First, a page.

As many of us gather with family on Dies Natalis Solis Invicti and the year draws to a close, now seems as good a time as any to touch on just a few of the highlights and trends of the past year. There will be plenty that I don’t cover here, but feel free to add in your thoughts:
Unicorns heading for the cull
There’s no end of people elaborating on the end of the ride for Unicorns (or for some, the bursting of a bubble entirely), but one thing seems clear; Unicorns are having challenges going to IPO with their enormous valuations, which when coupled with the end of near-zero interest rates means that valuations will fall and VC funding is likely to diminish. The resulting shortened runways will lead to reductions of workforce, increased pressure on sustainability and potentially many hasty acquisitions. Funding will be more sparse for new or smaller companies. It’s not clear if this will be RIP Good Times, or just a small hump.
Messaging is becoming an extremely crowded space. It’s likely that the shift to messaging is a combination of 1) people initially looking to avoid text message fees and 2) communities shifting back to the more “natural” state of communicating amongst small groups of close friends, as opposed to status updates to large groups. Indeed, in mobile, messaging has overtaken social. This shift has resulted in many people jumping into the space, hoping to grab a significant user base. Unfortunately, general messaging requires massive numbers of users to be useful, and faces all of the fragmentation issues that Instant Messaging faced before it. To win in this space, entrants will need to be either a) extremely niche (with a focus on community), b) massively adopted (for example, by being part of a large social network like Facebook), or c) provide the infrastructure for others to implement in their services. Everyone else will fade away.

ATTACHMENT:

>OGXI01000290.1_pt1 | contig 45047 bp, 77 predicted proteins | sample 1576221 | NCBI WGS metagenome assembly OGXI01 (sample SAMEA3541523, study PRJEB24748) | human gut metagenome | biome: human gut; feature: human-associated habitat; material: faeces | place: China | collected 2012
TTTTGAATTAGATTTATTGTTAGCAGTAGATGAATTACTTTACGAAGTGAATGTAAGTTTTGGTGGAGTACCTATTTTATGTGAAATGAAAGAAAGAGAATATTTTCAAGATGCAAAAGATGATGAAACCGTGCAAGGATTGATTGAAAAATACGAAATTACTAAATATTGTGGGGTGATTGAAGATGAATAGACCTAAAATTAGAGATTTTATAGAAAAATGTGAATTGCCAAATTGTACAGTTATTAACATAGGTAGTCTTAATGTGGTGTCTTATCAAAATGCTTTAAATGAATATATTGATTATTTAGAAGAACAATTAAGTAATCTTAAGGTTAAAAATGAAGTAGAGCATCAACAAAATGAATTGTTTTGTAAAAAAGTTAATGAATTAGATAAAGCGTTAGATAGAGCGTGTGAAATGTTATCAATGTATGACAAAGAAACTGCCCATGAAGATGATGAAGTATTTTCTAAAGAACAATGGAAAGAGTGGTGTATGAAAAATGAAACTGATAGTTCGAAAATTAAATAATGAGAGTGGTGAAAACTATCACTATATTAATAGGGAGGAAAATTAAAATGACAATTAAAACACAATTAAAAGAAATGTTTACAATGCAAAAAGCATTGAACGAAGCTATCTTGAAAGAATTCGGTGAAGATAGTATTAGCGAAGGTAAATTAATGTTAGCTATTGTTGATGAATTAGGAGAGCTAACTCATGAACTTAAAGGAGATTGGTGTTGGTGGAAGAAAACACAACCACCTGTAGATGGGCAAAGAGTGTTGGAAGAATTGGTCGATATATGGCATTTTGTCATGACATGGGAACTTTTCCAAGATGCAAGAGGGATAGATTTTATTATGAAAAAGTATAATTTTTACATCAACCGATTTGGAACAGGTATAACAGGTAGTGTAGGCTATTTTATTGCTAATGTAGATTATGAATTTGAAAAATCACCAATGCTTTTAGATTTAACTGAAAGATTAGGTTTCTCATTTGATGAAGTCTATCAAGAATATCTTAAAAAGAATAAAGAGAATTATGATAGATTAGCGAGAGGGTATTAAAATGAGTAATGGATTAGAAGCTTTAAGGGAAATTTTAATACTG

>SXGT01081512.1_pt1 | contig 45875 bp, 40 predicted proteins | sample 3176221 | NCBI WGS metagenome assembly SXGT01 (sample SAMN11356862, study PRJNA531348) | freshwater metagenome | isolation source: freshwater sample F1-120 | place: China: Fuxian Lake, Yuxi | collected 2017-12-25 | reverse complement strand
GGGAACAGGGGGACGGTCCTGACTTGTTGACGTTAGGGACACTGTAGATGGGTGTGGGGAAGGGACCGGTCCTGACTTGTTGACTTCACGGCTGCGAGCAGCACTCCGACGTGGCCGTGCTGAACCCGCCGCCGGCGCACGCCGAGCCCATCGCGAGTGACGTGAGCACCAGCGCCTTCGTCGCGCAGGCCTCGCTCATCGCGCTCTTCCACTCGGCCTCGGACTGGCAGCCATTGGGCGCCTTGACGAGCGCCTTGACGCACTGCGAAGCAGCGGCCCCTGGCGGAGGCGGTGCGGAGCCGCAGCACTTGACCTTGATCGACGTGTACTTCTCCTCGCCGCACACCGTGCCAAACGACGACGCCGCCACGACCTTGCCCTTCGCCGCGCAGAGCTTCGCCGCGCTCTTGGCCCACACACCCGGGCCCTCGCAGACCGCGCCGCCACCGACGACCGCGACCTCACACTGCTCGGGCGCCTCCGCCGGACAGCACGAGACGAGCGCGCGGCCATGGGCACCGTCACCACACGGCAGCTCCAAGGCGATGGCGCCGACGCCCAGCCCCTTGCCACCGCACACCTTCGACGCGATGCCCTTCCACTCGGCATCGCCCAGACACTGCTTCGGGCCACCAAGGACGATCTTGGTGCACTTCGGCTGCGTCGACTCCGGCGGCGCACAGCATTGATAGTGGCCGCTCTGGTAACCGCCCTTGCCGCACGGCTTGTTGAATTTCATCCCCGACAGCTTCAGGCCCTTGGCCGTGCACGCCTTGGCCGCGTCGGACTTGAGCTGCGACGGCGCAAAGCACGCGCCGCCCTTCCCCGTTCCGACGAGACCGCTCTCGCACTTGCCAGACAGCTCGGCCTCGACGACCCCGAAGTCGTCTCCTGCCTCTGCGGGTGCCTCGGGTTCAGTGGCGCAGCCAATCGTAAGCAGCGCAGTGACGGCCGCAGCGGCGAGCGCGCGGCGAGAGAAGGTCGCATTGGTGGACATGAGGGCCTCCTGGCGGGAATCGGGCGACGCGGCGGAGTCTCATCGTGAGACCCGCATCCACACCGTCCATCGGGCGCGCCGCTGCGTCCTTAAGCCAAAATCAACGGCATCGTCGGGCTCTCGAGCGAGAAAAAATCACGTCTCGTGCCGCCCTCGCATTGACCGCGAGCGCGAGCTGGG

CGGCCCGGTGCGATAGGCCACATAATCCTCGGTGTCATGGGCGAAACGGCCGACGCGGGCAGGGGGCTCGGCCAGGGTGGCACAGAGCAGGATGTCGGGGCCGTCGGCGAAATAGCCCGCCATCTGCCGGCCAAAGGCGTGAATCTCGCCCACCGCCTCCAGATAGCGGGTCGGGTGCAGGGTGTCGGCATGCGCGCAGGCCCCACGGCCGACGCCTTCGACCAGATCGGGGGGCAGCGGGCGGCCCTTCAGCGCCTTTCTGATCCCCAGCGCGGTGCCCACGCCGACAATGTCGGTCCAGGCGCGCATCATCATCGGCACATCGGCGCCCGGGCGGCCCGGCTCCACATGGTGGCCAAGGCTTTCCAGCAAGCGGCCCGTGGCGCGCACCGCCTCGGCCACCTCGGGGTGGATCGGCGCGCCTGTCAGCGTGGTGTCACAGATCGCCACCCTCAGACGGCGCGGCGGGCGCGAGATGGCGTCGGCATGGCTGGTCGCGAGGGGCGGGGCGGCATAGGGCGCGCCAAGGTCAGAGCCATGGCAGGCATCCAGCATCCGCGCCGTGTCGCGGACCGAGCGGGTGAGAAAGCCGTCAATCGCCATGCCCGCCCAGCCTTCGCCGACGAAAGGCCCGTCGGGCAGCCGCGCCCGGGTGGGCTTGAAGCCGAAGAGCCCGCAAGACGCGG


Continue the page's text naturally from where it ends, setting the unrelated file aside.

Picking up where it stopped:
Move to Secure
The introduction of App Transport Security by Apple is just the latest move by the industry towards the use of secure encryption for everything. The days of plain HTTP are numbered — All new protocols such as SPDY, HTTP/2 and QUIC are by default encrypted, providing assurances to end users that nobody has intercepted or manipulated their cat videos. Expect everything to be secure by the end of 2017 if not sooner.
The increasing number of devices that make up our digital footprint (think Laptop, Phone, Watch, Fitness Tracker, Cameras, Thermostats etc etc) require that we move beyond the web, apps and IOT to “Seamless Experiences”. These maintain your state and experience across multiple mediums, screen sizes and capabilities. They pull in data from disparate sources, present it in the context of the device you are using, and correlate data over time to infer context. For examples of this in action over the last year, look to the Apple Watch, Google Cards and Amazon Echo.
This was a big one earlier in the year, as US legislators sought to ensure that all sites played on a level field, with no option to give an advantage to any particular one in return for money. In the early days of the web, this was pretty much a given (although large infrastructure vendors absolutely proposed this model in order to sell DiffServ capable routers and switches). Today, as cable companies seek new revenue models, it was clear that this “gentlemen’s agreement” of the early web needed to be established in law in order to preserve a fair competitive environment. The landmark ruling in Feb achieved this, but cable companies are not yet done trying to fight it. Look for more on this next year.
As we move into 2016, we are clearly looking at a world that is full of distributed data sources, from a multitude of device types, all-HTTPS, all the time. The infrastructure required to process this data is not insignificant, and we will see individual companies increase their server infrastructure build outs as well as looking to cloud services to help scale this out. Content will be increasingly structured, and presented through more “natural” interfaces such as intelligent assistants or simplified card-style results. We’re just on the precipice of where this will take us, and I’m positive we will need to change the way we build and deploy services as a result. It’s going to be an interesting 2016 for sure.